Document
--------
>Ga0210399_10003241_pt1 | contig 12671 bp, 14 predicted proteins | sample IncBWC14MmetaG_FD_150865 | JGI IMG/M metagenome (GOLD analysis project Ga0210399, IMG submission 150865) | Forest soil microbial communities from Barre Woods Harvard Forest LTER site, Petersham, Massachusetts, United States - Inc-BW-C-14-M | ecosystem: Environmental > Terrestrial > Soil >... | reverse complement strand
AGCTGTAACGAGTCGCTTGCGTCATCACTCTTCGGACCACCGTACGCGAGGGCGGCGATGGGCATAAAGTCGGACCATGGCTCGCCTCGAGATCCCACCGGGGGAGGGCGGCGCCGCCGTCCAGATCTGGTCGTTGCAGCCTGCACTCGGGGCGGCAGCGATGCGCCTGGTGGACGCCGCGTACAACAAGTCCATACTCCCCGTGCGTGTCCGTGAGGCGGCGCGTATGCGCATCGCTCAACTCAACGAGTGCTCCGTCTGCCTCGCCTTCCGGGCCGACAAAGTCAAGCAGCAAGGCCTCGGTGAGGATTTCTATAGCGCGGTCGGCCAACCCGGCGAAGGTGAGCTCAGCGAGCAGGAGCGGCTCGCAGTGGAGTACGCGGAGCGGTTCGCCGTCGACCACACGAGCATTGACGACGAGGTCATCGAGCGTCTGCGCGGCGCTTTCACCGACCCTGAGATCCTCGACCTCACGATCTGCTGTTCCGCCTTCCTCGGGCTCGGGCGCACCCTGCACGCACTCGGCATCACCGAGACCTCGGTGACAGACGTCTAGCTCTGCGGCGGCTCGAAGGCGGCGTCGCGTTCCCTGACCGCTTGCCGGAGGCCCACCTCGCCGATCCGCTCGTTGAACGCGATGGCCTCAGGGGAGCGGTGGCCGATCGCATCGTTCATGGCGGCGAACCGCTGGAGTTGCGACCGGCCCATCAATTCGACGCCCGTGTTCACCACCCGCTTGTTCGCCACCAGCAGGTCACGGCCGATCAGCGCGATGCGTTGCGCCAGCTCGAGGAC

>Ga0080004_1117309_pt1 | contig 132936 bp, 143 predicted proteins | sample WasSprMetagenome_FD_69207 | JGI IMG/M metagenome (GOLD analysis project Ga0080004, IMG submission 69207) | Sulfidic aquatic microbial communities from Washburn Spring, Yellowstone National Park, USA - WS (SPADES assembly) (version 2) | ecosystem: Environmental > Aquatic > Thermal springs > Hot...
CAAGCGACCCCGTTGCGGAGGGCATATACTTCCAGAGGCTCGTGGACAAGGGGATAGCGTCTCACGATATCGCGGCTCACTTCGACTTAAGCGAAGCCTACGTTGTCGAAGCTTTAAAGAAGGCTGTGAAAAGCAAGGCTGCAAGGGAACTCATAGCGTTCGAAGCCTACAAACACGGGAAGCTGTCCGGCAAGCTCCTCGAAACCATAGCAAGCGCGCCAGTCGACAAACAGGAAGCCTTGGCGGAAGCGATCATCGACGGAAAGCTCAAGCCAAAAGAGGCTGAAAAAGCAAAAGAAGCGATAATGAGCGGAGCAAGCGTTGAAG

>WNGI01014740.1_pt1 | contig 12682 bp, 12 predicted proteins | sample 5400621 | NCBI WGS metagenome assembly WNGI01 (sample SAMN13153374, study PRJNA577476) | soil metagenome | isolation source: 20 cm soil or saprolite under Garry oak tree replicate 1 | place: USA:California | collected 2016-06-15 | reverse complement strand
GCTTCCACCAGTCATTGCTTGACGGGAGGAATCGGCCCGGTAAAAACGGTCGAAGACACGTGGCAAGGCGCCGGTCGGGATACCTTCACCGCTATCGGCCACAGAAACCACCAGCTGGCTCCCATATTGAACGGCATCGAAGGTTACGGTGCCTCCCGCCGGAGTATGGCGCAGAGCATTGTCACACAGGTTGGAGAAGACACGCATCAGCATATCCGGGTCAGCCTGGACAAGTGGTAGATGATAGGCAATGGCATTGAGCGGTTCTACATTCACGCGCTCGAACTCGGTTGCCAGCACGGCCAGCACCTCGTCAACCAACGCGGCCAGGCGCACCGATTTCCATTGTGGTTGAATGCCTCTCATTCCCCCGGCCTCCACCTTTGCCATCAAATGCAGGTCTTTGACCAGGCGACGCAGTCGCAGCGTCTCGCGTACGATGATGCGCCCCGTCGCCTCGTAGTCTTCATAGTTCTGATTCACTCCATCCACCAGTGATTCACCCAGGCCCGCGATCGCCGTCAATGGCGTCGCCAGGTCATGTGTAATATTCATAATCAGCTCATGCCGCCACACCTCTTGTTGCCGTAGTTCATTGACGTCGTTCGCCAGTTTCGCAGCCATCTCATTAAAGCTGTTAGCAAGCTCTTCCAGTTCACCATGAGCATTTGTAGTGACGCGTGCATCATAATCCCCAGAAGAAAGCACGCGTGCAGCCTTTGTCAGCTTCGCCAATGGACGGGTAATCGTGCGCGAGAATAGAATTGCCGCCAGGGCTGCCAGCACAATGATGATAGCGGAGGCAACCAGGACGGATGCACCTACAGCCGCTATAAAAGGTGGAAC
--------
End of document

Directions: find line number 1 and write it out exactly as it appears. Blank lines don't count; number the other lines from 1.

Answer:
>Ga0210399_10003241_pt1 | contig 12671 bp, 14 predicted proteins | sample IncBWC14MmetaG_FD_150865 | JGI IMG/M metagenome (GOLD analysis project Ga0210399, IMG submission 150865) | Forest soil microbial communities from Barre Woods Harvard Forest LTER site, Petersham, Massachusetts, United States - Inc-BW-C-14-M | ecosystem: Environmental > Terrestrial > Soil >... | reverse complement strand